My American Ideal
An American expatriate shares his love of his home country in conjunction with the changes he hopes will come with a new president.
On a cross-country train in Sweden, heading to Malmö from Stockholm, I watched the inauguration of President Joe Biden and Vice President Kamala Harris. As I watched the country’s first female vice president get sworn in, enjoyed Lady Gaga’s rendition of “The Star-Spangled Banner” and listened to Jennifer Lopez sing “This Land Is Your Land” and “America the Beautiful”, I felt something loosen in my chest. Although I’d like to become a resident of Sweden, I am a proud American. Living outside of the United States for over a year, I can stand up straight and say this. Living in another country has made me aware too that Americans are more alike than most realize.
“Optimism continues to course through my veins.”
Existing within the body of a black gay man, my relationship with America is complicated. Not dissimilar to my family of origin, there are unspoken clauses and conditions to abide by. Parts of myself that are ideal only when someone wants me to do something or to sit politely as a sounding board. My union with America feels this way. The marketing of America’s proclamation of equality is not always synonymous with living it.
“Our history has been a constant struggle between the American ideal that we all are created equal and the harsh ugly reality that racism, nativism, fear, demonization have long torn us apart,” President Biden opined on the crisp January day of his inauguration (Hindustan Times, 2021).
I didn’t expect to be moved by Biden’s speech. Optimism continues to course through my veins. But there is a layer of doubt surrounding my hope that most of my country’s citizens will view me as deserving of the riches our homeland offers. Which includes extraordinary events like safely living in any neighborhood I choose. Or mundane happenings like politely being served at my area’s trendy new café.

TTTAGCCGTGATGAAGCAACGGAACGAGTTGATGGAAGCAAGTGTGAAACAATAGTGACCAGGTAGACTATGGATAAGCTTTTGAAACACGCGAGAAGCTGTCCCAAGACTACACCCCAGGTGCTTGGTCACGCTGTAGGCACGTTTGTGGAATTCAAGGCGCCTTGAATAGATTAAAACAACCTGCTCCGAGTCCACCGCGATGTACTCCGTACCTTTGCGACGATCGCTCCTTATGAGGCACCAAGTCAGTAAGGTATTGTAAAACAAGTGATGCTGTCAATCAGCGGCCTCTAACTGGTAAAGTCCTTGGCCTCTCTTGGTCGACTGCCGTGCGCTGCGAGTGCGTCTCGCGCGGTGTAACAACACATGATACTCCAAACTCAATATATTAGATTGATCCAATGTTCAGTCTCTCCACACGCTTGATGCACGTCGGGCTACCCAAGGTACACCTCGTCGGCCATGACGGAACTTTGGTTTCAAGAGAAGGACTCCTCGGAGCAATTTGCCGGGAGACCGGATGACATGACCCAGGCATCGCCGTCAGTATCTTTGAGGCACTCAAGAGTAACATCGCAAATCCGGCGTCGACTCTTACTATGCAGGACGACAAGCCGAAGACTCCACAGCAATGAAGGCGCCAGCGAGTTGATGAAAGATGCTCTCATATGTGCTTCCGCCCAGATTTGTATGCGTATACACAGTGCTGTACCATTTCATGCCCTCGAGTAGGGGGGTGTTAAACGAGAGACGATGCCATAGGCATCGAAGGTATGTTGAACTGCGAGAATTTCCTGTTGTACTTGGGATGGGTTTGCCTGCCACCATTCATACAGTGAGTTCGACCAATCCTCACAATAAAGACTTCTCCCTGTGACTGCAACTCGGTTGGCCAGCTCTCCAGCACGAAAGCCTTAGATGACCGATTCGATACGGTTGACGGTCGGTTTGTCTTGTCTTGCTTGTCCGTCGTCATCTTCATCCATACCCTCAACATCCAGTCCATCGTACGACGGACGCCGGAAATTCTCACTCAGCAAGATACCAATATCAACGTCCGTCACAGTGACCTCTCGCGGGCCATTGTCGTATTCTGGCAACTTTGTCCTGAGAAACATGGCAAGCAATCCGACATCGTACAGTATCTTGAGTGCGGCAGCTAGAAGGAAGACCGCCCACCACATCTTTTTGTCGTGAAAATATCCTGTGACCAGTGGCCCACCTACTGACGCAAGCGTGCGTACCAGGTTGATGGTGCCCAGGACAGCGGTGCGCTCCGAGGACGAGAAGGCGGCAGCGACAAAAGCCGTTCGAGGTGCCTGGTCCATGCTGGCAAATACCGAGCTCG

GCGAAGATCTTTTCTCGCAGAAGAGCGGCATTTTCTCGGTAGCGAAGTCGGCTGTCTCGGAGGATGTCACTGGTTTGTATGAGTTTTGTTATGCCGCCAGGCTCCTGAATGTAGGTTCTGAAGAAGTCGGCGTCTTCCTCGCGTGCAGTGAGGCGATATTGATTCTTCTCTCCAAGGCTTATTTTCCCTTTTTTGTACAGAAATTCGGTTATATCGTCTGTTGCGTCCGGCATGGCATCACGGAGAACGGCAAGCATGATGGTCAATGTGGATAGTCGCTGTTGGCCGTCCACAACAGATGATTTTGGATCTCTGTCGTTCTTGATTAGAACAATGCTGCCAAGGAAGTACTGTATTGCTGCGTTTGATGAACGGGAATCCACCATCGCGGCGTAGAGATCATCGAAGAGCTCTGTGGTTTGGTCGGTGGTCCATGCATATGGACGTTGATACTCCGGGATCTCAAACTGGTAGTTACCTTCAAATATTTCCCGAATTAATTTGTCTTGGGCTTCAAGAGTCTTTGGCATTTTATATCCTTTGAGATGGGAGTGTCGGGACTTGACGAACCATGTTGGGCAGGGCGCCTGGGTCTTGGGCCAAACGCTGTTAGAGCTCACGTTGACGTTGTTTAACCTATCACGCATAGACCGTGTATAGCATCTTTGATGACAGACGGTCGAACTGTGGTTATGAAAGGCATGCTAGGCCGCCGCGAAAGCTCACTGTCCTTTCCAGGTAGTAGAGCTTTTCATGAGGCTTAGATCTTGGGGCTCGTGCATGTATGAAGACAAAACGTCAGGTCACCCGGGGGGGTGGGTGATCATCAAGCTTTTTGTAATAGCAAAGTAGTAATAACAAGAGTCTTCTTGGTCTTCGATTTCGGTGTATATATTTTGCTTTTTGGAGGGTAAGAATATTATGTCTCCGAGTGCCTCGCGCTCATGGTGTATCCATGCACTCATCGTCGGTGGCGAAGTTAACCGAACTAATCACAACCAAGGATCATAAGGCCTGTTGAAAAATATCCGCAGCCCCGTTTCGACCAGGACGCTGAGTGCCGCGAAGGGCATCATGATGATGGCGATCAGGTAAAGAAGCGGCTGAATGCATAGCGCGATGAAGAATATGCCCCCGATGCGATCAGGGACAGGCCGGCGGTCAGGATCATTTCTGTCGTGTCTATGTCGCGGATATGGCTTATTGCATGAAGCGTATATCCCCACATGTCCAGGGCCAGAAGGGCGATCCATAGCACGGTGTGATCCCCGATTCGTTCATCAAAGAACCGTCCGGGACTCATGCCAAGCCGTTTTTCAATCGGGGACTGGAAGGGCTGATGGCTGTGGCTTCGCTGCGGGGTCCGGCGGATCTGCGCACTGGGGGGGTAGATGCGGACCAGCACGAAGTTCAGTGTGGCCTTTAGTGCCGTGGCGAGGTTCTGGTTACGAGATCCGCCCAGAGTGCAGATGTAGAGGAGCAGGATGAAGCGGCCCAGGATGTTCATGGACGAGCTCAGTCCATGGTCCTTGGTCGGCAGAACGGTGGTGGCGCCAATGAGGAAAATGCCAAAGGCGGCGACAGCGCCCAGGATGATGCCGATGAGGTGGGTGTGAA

The ideologies of misogyny, racism, xenophobia, homophobia, et al. are not unique to the United States. Each country I’ve visited has its own colorful bobble of thread used to strengthen and mend the practices supporting these types of violence. Some lands favor brightly-hued threads, to ensure the recipients of these hatreds are clear of its intention being for them. Others opt for more muted tones to remind those they deem undesirable they’re being watched, scrutinized, and villainized.
President Biden also touched on the January 6 takeover of the U.S. Capital building with, “Here we stand just days after a riotous mob thought they could use violence to silence the will of the people…” For me, the insurrection was a reminder to those of us who don’t share the physical characteristics of the men seen on the world’s major news channels that the likelihood of being met with violence by law enforcement officials is reduced if one has the preferred look of citizenship. The sting one feels when presented with footage of individuals met with a minimum of resistance for proclaiming their views is on par with being walloped by a backhanded slap. It is equal parts horror and awe to see the ease with which certain groups can go after what they believe in.